How About The Starting Value?
As we saw in the gold vs stocks post, the starting value makes a huge difference in any performance analysis. The same is true here.
Is it fair to assume that someone starts with a high amount, $100k, in year 1? In practice, it is unlikely that a young person (unless they had a good job or were wealthy) would have $100k to throw around on the stock market but I don't think it matters in the grand scheme of things. I am looking at case of a lump sum at the start but even we look at the realistic case of someone saving a little bit every year, you will get close to these numbers. Also, don't forget that I'm starting when someone is 30 years old. It is possible they have saved a few thousand every year in their 20's.
The important point to note is that saving early matters a great deal! (I have an upcoming post on the starting value, which is a very important point for newbies to understand.)
How Accurate Is This?
What I have described is a very rough way of thinking. It is not accurate at all. I am trying to be conservative and point out a somewhat pessimistic outcome so that one can think about their distant life. I actually think most people will end up with higher dollar amounts in the end than what I mentioned above for several reasons.
What I mentioned is a case of someone investing a lump sum and leaving it in the stock market. It is far more likely that someone will save a little bit every year for the rest of their life. If someone were adding a small amount every year, the final savings will be much higher (depends on details.) I am not considering this scenario, which is basically dollar-cost-averaging, because it is complicated and is sensitive to the savings rate (I have a future post coming up illustrating how dollar-cost-averaging, or saving continuously, produces different results.) In an ideal world, everyone should be saving as much as they can, without jeopardizing the life they want to lead.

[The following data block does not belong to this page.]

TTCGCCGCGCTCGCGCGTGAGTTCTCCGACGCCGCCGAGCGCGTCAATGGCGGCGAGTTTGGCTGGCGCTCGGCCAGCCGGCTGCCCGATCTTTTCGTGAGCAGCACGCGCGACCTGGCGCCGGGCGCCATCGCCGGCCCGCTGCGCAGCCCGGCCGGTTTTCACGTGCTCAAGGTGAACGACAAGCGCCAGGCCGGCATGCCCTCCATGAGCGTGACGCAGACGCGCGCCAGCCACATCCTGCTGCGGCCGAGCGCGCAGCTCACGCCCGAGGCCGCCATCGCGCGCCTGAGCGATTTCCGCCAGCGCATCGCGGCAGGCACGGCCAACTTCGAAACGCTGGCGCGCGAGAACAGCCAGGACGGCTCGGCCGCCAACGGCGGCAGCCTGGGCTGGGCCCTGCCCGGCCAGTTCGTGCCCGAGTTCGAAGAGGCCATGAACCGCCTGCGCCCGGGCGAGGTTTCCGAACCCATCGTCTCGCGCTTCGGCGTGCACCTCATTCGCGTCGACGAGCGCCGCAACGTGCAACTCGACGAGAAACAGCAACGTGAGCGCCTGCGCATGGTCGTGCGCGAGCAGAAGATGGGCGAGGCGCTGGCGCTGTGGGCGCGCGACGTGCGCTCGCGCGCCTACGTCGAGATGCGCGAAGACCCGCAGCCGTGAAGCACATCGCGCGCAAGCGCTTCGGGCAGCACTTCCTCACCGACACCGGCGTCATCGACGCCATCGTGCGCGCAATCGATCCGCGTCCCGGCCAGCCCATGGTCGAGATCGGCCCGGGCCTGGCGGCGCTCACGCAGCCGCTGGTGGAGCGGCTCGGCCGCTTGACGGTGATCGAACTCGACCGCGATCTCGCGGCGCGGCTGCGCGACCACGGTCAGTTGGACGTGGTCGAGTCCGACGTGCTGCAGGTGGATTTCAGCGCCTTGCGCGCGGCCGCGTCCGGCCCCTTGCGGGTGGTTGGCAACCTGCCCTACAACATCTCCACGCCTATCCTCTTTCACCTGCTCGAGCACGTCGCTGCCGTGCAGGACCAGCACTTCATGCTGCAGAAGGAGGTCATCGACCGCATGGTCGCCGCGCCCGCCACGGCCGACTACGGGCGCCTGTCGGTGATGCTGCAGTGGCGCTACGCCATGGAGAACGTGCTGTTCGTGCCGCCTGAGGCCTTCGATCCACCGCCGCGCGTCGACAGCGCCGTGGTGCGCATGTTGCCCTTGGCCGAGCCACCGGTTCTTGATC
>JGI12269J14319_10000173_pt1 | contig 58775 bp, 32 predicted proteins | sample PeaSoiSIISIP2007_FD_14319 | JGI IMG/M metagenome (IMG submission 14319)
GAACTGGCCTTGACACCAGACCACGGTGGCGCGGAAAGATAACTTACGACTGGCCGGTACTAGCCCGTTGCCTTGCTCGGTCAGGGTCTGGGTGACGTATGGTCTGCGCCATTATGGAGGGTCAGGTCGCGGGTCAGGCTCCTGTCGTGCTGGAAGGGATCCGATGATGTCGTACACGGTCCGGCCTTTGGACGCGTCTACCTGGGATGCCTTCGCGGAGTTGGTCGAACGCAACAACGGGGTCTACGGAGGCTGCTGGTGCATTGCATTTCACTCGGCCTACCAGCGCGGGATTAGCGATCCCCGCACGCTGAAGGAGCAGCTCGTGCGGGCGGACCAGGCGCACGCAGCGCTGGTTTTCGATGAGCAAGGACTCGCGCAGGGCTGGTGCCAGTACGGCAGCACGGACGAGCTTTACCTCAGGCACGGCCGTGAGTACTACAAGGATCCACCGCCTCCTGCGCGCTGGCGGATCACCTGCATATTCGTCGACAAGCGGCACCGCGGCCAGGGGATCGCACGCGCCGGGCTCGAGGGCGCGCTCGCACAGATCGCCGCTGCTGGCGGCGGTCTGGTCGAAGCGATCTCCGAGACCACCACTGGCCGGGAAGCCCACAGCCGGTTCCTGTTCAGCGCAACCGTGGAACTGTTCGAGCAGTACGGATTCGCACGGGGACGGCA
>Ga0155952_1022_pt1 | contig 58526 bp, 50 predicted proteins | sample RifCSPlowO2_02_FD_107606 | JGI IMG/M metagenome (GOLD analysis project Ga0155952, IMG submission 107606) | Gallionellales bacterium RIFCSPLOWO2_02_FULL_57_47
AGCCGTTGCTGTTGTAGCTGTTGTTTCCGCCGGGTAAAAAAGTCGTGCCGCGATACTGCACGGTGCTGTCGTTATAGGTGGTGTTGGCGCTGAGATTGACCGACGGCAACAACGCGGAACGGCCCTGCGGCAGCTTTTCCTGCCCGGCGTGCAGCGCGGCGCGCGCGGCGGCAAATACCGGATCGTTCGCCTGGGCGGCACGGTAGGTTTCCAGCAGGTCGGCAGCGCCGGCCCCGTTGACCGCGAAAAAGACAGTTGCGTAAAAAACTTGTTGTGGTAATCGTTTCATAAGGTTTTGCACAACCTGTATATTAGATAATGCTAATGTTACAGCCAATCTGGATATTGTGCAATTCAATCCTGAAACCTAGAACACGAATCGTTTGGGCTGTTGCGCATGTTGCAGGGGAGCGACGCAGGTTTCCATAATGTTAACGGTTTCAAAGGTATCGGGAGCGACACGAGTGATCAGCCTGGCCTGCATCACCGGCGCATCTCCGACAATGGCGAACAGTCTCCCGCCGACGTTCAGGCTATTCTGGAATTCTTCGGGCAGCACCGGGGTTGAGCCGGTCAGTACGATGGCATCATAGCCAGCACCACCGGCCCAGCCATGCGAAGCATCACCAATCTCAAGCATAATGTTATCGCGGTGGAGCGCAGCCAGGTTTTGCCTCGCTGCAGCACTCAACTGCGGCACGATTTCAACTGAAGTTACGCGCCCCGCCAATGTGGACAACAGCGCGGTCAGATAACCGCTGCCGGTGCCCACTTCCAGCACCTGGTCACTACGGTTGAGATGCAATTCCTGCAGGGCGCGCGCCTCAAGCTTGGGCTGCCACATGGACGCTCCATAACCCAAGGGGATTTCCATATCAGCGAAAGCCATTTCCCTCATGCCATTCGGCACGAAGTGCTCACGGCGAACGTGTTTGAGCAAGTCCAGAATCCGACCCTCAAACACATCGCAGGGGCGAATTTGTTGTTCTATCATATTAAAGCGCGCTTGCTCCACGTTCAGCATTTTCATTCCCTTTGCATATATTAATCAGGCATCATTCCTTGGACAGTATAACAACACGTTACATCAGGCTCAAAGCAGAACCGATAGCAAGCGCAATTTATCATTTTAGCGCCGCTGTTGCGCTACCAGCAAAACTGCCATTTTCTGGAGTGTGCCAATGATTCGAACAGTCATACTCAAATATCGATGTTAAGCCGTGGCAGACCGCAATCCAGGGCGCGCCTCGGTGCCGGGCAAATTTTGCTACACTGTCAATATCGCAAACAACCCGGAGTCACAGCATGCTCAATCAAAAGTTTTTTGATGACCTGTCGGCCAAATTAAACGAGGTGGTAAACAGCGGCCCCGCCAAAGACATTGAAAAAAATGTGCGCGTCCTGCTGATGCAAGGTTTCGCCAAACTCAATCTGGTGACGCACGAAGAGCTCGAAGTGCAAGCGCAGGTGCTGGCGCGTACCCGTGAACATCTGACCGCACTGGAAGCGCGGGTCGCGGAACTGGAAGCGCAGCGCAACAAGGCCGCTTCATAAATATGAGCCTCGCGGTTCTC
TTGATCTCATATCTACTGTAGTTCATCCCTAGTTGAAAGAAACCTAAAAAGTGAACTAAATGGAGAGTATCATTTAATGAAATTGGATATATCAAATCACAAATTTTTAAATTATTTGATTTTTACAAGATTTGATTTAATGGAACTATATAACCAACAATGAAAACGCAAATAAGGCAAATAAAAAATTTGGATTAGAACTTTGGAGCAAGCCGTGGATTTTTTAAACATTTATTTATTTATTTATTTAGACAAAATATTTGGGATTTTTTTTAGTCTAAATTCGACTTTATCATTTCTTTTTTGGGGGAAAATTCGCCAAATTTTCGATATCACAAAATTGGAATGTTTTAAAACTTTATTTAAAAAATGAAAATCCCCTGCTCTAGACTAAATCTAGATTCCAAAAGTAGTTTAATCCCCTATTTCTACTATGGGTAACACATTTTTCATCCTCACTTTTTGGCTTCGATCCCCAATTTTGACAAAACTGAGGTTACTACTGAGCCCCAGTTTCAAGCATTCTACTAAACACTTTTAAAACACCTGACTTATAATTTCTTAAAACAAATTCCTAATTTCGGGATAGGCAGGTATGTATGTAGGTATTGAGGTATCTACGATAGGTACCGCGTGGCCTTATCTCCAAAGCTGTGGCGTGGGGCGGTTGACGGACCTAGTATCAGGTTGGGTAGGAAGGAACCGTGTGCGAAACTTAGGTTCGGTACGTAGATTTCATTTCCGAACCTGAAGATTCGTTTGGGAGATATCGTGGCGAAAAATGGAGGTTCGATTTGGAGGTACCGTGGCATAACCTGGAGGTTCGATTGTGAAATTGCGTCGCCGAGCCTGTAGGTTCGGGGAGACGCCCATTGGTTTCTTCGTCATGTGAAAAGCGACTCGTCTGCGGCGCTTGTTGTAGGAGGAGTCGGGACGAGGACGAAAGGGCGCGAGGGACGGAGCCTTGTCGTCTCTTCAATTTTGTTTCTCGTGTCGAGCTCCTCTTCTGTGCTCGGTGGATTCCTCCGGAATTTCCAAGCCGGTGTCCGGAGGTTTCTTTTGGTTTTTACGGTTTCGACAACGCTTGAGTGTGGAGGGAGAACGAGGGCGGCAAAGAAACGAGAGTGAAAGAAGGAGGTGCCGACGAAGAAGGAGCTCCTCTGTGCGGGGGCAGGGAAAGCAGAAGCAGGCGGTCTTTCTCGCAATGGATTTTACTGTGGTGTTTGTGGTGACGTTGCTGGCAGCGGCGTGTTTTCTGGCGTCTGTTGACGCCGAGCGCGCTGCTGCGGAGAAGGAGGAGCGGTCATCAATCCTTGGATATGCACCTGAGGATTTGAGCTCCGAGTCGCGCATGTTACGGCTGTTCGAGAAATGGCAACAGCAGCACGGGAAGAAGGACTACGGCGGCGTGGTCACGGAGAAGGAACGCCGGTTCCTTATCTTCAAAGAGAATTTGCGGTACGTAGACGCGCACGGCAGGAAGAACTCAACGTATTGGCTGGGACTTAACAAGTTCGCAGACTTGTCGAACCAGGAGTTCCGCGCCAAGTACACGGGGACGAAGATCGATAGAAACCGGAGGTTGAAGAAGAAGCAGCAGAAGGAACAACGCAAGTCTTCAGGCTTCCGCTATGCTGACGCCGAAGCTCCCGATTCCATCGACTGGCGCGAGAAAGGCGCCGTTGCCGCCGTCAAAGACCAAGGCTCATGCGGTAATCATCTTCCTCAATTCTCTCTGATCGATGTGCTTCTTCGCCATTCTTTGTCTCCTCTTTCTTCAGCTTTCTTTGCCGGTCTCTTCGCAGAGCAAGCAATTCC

What If You Are Bearish?
Some of the greater bears, Grizzlies and Polar Bears, may wonder if the stock market return assumption makes sense. Many macro investors I respect actually think 8% to 10% is a high limit for stocks and we may post much lower returns. Indeed, I am skeptical that we will post over 8% per year for the next decade.
However, a macro outlook doesn't impact the idea I am presenting here. In the very long run (we are looking at 30 years here), bear markets are offset by bull markets. American stocks have gone through depressions, world wars, and many other calamitous events and still posted around 10% per year. Interest rates were higher in the past and so were tax rates. Other developed markets, like Britain and Canada, have also posted similar returns.
There are obviously some exceptions such as Japan but one has to invest at the peak for returns to be low. If you do invest near peak, your returns will be lower (possibly even negative). However, the stock market is usually not (wildly) overvalued (except around 2000) so I think one's portfolio will indeed double three times over the next 30 years.
Tags: Newbie Thoughts